OSNepal, Kathmandu, 13th March: Since US President Donald Trump announced last week he was willing to meet North Korea’s Kim Jong Un, speculation has mounted over where might be chosen to host the first-ever meeting between sitting leaders of the two countries. Kim has yet to publicly confirm his invitation to meet with Trump in a bid to defuse a standoff over Pyongyang’s nuclear programme, and officials in Seoul and Washington say the exact location and timing of any summit remain to be determined. But that hasn’t stopped officials, analysts, and other observers from debating the pros and cons of possible summit sites, ranging from North Korea’s capital city of Pyongyang, to the Joint Security Area (JSA) between the two Koreas, to farther afield in other areas of Asia or Europe.
Here are a few of the top locations being discussed:
1) Joint Secretary Area, Panmunjom: One of the most likely sites being discussed is the Joint Security Area in Panmunjom that straddles the Military Demarcation Line between North and South Korea. It’s the only spot along the heavily fortified Demilitarized Zone (DMZ) where North Korean troops stand face-to-face with South Korean and United Nations Command forces. “Places like Switzerland, Sweden or Jeju Island have been gaining a lot of attention, but we also view the JSA as a serious option,” an official with South Korea’s presidential Blue House said on Sunday.
2) Jeju Island: Another spot in South Korea that has been raised as an option is scenic Jeju Island, off the southern coast, easily accessed by either boat or airplane from the Korean peninsula. Kim Jong Un’s father and predecessor, Kim Jong Il, was known to be afraid of flying, but the younger Kim has been shown in official photos getting off airplanes and even “flying” a North Korean designed aircraft. “In Korea, I’m sticking with Jeju Island. Jeju has soul, born of tragedy, and beauty and nature,” said Yonsei University Professor John Delury, who led a discussion of possible summit locations on Twitter.
3) Europe: Several spots in Europe, including Switzerland and Sweden, have been raised as possible neutral locations for a summit. Both countries have international reputations as mediators, and both played a role as members of the Neutral Nations Supervisory Commission helping to regulate relations between the two Koreas after the 1953 armistice that paused — but did not officially end — the Korean War.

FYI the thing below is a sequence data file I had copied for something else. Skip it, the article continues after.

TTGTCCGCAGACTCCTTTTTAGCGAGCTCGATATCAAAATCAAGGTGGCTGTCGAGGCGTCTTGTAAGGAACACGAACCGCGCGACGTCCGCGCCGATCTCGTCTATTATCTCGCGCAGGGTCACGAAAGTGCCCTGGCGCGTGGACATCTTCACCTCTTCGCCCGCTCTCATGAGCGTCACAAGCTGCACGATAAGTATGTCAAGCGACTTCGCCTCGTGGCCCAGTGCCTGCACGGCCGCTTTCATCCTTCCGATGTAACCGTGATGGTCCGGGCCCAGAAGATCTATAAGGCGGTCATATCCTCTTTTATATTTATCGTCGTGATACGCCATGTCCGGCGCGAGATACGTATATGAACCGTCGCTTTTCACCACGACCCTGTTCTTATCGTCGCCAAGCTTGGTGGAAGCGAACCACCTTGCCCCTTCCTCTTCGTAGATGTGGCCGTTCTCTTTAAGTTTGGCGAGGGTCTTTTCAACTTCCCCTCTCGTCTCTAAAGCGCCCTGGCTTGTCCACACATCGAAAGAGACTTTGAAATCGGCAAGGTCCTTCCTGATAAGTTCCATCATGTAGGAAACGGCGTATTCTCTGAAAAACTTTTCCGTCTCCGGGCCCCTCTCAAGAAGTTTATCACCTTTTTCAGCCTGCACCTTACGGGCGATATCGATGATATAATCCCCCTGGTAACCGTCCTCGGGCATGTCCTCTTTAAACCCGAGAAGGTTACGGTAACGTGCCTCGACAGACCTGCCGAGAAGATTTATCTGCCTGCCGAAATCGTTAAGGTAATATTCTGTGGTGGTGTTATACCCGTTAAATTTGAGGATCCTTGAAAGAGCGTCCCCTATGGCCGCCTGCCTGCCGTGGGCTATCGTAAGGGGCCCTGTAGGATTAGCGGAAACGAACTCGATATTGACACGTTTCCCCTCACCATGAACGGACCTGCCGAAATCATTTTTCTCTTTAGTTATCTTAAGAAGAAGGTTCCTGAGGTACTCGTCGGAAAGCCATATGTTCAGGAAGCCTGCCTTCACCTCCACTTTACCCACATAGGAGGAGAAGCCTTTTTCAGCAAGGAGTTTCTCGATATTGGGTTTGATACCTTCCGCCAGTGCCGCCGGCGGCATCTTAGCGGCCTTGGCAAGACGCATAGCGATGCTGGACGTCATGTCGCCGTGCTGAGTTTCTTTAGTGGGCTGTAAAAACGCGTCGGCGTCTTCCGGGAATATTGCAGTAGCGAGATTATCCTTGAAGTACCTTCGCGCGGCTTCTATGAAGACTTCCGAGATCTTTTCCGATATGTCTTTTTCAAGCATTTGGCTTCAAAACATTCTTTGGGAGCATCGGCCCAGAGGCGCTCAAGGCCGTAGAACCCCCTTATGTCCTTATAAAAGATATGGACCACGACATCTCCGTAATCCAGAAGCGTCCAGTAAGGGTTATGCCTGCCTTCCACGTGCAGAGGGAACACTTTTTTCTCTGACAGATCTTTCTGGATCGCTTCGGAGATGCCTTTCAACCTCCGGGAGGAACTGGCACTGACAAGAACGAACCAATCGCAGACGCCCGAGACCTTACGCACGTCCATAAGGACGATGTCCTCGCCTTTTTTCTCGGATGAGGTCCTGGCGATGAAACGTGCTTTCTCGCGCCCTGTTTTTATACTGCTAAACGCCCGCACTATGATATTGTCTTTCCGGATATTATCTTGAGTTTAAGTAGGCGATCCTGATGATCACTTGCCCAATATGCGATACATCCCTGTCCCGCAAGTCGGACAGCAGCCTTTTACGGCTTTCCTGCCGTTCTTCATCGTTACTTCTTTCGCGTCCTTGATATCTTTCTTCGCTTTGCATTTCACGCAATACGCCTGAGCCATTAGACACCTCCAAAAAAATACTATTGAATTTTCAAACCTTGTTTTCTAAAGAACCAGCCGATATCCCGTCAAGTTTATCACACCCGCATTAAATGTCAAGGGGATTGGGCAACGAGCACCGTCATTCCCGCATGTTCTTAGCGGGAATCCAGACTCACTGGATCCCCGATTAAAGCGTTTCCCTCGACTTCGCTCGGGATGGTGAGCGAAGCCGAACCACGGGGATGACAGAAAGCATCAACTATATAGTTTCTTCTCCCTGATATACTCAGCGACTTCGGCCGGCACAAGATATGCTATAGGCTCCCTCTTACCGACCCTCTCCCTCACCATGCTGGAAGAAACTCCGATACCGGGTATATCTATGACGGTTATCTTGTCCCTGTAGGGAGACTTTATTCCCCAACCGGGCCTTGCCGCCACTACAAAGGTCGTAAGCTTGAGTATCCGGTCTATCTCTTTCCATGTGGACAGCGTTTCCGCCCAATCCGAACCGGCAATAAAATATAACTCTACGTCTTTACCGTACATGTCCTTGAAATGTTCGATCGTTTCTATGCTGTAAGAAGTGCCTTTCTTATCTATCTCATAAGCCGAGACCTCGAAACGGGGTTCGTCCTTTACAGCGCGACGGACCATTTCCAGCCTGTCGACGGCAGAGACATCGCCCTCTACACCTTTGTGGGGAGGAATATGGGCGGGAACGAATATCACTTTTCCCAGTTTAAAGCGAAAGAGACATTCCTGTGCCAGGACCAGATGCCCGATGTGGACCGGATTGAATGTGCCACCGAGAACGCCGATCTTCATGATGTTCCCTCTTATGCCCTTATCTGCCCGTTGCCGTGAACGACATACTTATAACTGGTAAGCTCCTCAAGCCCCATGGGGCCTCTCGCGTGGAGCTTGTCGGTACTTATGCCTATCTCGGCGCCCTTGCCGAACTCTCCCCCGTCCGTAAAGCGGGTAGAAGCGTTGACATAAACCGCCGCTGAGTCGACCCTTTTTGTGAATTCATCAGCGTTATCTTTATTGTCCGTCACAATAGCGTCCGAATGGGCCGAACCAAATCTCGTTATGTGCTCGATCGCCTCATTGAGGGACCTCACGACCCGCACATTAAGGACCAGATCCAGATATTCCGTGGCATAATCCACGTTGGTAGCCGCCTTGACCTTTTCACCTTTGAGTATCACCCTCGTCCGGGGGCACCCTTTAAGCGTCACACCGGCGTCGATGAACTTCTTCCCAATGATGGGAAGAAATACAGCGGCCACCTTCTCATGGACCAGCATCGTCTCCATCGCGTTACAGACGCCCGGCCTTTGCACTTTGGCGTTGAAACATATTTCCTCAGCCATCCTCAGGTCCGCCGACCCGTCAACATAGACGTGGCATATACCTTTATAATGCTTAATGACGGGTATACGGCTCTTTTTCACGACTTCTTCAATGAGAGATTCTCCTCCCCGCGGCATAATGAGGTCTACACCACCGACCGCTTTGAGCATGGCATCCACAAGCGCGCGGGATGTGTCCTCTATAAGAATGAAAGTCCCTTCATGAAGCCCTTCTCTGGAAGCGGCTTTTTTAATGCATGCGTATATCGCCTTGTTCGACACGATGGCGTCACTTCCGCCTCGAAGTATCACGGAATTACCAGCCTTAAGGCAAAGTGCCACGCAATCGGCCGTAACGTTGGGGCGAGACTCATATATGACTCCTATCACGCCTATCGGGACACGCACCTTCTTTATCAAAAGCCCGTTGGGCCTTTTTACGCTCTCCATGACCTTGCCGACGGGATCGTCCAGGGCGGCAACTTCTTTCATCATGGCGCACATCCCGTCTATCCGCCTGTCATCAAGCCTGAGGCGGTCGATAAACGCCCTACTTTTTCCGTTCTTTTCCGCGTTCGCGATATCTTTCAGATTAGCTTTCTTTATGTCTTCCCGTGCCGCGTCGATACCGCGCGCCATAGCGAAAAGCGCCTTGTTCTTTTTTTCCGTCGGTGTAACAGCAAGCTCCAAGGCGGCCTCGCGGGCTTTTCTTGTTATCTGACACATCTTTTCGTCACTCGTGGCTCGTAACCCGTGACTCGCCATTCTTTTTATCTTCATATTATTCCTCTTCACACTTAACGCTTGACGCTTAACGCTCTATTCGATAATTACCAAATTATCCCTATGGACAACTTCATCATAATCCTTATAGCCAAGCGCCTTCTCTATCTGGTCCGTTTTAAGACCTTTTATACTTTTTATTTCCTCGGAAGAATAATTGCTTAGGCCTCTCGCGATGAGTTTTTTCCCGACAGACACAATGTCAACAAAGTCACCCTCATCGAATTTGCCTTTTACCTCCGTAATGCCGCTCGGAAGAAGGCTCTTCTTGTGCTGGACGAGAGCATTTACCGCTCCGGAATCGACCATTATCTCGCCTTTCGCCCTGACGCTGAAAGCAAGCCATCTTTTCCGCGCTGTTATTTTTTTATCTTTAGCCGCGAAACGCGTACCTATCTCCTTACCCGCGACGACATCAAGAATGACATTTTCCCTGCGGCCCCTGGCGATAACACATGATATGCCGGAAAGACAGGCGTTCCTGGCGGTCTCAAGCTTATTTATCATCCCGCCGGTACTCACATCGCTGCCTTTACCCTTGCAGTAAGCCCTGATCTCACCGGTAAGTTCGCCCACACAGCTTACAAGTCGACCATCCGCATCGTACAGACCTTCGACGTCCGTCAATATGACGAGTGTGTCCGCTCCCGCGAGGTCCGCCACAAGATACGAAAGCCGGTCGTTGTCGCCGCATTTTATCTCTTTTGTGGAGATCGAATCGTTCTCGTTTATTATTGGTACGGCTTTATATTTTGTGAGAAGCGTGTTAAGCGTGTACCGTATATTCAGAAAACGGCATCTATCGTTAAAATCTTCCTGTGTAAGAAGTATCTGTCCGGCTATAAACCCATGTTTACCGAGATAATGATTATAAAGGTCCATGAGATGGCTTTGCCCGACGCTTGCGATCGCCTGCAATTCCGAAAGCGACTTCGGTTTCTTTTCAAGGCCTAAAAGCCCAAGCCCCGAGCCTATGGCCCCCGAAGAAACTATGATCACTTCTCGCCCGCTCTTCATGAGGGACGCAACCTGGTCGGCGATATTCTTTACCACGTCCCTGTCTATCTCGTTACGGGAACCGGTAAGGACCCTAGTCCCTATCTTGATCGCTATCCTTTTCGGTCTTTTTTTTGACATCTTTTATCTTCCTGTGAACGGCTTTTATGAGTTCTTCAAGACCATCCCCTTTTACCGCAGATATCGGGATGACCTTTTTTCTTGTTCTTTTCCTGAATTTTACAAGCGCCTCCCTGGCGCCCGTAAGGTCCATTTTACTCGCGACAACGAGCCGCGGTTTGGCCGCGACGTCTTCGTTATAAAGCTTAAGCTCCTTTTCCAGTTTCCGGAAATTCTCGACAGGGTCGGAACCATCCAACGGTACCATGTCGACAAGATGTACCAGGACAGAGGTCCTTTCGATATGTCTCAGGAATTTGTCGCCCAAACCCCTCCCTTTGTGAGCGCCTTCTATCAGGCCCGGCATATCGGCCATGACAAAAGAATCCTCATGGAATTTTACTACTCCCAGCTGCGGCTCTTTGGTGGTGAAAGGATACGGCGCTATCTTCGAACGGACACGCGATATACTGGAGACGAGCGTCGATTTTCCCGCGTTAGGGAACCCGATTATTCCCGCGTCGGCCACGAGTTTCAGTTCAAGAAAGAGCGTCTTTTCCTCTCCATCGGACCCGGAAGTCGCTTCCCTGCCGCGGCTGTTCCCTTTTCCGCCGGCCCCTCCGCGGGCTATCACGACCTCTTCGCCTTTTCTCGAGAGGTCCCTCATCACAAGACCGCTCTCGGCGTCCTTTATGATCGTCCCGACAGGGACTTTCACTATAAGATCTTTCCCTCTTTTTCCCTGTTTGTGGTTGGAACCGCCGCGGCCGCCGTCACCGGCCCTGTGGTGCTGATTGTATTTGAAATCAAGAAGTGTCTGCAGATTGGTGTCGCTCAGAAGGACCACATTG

4) Asia: A summit in Asia would be closer to home for the notoriously reclusive Kim, and cities including Beijing, Singapore, Hanoi, or even Ulaanbaatar in Mongolia have been raised as possibilities. Beijing is seen as one of Pyongyang’s biggest backers, and has hosted a series of multilateral negotiations over North Korea held intermittently since 2003 and attended by China, Japan, North Korea, Russia, South Korea, and the United States.
In recent years, however, relations between Pyongyang and Beijing have cooled, and analysts say Trump may not be keen on providing a major rival like China a chance to steal some of the limelight. Mongolia’s capital city, Ulaanbaatar, has been the site of past sensitive negotiations with North Koreans, maintains friendly relations with both sides, and has little in the way of political baggage. Its lack of pizzazz, however, may not provide the backdrop Trump is seeking for his riskiest diplomatic gambit.
5) Pyongyang or Washington: As far as is publicly known, Kim has not left North Korea since he came to power in 2011, meaning any trip outside the country might be problematic. Previous meetings between North Korean and American officials have taken place in Pyongyang, including a 2000 meeting between US Secretary of State Madeleine Albright and Kim’s father and predecessor Kim Jong Il. Former Presidents Bill Clinton and Jimmy Carter have also travelled to Pyongyang.